A comprehensive NY Times article from 2010 delves into the vast benefits and more modern concerns of equating growth exclusively with GDP (Gross Domestic Product). If nothing else, it provides a fascinating description of the calculations of official GDP statistics.
“For an entire day, the suite of offices where Landefeld’s group works is placed under what he calls ‘lockup.’ By tradition, no one in the room says the final number aloud — a throwback to the old days, apparently, when the fear of hidden microphones prompted silent acclamation.”
According to the article, the opposition to the superiority of GDP over all other indicators seems to fall within two camps, the economical and the philosophical. The former poses reform to the model itself, maintaining that it is useful if not necessary, but needs improvements. The latter takes issue with the notion of GDP as an indicator of progress altogether.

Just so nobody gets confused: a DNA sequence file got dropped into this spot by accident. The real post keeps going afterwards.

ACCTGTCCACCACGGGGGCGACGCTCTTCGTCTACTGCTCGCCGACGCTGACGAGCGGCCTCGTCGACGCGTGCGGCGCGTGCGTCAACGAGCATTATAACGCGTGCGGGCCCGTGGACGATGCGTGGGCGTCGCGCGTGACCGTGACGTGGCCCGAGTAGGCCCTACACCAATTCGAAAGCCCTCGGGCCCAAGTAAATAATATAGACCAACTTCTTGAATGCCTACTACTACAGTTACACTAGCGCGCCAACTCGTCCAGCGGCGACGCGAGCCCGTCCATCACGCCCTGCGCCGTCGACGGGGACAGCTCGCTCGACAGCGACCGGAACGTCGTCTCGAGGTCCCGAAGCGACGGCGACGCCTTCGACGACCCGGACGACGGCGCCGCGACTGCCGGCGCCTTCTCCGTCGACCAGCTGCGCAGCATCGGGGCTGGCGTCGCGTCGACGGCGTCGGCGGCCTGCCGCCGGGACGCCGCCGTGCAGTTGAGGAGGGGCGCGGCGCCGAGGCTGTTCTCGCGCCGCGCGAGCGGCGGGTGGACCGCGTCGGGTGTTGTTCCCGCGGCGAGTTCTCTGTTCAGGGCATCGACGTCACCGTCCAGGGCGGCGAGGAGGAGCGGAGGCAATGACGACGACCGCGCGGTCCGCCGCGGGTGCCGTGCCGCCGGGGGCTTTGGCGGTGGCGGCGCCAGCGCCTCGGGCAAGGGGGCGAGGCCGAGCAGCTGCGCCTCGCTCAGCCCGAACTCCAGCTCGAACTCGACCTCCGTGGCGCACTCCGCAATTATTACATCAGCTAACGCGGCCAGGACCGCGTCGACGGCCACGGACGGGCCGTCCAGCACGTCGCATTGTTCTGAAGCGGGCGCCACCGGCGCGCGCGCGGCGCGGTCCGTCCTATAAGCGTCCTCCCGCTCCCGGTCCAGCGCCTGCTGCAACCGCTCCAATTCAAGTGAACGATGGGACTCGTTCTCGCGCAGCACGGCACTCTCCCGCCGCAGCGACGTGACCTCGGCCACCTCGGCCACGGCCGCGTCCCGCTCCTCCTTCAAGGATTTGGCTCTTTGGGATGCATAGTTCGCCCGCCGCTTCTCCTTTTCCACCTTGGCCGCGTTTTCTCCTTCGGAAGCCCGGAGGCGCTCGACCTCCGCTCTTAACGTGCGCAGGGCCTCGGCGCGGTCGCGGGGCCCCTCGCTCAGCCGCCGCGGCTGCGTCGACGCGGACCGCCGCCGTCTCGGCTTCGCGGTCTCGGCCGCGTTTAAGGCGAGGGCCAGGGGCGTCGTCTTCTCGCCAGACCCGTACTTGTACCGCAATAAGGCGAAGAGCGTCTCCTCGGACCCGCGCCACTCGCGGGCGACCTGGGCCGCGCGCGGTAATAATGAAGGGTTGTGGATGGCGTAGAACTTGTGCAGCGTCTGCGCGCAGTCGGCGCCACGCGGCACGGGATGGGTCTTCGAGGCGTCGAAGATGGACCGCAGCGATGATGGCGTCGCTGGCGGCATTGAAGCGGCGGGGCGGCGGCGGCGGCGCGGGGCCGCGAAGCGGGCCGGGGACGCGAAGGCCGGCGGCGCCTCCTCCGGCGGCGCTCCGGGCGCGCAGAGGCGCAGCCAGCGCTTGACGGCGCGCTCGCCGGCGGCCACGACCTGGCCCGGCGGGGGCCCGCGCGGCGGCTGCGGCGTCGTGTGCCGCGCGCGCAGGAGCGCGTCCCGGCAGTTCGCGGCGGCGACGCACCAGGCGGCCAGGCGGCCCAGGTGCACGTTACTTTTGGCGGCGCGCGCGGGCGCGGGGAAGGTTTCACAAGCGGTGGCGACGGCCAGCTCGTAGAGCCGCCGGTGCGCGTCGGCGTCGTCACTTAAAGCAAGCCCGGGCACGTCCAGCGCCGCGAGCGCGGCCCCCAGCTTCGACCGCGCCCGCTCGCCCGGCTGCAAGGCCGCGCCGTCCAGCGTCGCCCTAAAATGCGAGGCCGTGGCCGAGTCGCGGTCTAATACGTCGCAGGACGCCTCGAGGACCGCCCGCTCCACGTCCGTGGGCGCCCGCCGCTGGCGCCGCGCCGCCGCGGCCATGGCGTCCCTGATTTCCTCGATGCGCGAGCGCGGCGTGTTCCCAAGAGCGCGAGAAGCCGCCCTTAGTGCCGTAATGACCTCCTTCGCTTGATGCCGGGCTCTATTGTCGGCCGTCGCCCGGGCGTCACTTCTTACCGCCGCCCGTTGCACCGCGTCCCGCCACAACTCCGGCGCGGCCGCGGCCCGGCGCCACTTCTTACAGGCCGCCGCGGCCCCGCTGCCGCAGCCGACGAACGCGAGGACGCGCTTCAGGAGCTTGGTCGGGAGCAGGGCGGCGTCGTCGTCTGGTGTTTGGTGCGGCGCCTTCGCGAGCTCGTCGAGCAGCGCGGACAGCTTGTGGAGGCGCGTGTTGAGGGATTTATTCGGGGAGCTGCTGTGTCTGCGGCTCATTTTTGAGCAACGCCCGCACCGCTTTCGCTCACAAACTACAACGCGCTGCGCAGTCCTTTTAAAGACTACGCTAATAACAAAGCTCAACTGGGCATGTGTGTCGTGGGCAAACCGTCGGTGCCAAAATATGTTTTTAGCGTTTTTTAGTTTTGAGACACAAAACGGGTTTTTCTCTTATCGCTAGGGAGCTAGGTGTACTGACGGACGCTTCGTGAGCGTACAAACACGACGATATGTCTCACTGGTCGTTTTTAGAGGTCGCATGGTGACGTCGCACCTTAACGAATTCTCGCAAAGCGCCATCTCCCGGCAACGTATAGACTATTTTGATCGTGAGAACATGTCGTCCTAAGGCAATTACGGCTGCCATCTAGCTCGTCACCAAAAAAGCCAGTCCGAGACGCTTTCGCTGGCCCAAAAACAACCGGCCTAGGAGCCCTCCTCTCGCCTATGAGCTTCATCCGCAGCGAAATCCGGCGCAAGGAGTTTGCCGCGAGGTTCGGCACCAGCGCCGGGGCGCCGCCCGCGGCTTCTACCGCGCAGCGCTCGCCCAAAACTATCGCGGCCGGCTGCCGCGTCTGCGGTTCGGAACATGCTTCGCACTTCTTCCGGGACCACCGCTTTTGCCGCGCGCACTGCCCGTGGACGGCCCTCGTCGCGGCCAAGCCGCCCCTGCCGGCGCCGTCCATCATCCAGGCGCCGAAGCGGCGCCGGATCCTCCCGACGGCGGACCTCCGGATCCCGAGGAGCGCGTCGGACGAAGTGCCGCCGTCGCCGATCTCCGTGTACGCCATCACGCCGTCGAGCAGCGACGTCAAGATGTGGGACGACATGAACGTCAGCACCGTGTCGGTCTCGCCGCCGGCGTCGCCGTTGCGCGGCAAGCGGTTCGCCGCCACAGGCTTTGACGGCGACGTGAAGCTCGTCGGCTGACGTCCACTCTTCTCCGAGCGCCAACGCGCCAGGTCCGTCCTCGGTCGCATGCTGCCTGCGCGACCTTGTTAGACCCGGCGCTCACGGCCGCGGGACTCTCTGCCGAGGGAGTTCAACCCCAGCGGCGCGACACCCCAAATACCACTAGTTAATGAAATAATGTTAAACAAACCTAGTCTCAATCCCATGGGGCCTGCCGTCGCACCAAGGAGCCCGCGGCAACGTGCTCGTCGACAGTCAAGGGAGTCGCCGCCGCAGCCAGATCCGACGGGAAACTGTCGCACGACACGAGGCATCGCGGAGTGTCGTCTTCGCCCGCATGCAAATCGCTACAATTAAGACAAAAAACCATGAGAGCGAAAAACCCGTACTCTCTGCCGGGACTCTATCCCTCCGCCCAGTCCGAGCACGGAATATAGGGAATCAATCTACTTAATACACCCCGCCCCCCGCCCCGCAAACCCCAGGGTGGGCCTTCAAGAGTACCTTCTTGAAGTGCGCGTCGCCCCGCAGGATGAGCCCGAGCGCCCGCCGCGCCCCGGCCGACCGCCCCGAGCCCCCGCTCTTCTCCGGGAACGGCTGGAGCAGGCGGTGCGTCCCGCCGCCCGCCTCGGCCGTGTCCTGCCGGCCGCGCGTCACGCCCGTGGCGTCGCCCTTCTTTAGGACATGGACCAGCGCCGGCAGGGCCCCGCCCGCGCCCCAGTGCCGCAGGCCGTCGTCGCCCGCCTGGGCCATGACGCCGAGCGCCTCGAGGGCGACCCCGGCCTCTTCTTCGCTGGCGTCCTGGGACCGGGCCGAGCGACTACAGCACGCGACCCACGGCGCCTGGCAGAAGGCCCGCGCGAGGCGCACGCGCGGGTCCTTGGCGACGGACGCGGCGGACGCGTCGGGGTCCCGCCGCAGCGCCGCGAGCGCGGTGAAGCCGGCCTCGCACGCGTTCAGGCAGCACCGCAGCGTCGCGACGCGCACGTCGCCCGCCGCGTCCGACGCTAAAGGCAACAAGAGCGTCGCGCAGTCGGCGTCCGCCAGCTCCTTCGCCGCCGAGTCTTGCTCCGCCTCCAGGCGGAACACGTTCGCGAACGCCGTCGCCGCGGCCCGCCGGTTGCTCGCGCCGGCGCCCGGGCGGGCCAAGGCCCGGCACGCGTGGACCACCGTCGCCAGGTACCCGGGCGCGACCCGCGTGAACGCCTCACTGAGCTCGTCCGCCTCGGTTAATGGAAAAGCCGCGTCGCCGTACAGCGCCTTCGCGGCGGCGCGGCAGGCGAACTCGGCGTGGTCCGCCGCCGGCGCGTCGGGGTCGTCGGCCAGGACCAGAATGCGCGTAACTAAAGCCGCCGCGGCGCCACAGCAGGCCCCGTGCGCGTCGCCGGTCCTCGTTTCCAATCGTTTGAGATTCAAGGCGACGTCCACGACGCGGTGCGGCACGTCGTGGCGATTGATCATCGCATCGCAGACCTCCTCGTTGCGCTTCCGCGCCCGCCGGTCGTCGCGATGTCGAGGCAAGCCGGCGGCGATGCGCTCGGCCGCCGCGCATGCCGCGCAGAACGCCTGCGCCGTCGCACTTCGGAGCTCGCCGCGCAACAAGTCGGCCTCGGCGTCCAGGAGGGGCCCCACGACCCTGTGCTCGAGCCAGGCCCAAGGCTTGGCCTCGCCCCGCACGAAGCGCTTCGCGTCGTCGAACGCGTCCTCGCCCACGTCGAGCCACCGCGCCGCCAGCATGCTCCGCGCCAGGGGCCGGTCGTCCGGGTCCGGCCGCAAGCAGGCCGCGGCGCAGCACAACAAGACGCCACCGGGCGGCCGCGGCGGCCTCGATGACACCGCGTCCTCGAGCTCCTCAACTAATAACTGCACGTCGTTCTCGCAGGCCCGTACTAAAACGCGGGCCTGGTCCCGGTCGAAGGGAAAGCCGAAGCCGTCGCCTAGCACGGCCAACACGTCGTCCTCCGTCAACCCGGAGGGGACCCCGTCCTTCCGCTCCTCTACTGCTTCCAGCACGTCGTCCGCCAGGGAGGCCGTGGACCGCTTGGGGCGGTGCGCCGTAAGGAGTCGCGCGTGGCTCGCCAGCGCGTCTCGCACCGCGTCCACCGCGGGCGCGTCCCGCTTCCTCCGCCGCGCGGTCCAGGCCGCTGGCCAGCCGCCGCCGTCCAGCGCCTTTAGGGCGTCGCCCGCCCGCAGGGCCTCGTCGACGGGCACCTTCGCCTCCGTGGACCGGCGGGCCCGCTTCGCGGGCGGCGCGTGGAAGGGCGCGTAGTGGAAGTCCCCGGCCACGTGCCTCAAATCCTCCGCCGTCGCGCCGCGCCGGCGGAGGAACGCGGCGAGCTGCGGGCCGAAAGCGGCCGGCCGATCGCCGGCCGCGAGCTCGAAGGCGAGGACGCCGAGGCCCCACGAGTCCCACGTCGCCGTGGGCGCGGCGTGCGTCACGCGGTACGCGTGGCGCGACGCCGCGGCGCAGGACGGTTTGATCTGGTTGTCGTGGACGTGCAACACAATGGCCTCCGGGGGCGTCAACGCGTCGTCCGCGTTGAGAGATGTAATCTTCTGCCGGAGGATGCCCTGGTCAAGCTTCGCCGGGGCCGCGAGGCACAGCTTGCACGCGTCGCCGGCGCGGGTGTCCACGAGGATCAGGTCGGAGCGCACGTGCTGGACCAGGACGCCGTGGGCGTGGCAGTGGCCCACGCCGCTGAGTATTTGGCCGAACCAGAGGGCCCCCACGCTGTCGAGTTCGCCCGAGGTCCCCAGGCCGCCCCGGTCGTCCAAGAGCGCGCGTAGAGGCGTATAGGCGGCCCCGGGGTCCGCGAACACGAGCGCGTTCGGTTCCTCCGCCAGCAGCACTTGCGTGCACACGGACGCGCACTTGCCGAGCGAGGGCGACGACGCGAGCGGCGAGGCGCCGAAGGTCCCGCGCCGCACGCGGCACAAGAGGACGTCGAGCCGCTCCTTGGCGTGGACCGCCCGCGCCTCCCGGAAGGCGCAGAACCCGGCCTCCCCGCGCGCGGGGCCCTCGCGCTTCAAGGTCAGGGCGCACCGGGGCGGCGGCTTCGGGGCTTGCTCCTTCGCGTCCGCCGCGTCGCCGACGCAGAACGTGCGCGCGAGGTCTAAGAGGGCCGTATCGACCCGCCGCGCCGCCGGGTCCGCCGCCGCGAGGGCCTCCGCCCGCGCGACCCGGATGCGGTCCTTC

I enjoyed this holistic approach because all too often it seems economists and the remainder of the population are pitted against one another, but this debate transcends profession and politics and hopefully we can continue to improve the metrics for our well-being and progress.
Check out the State of the USA, an organization described in the article, for a way to visualize various indicators and metrics.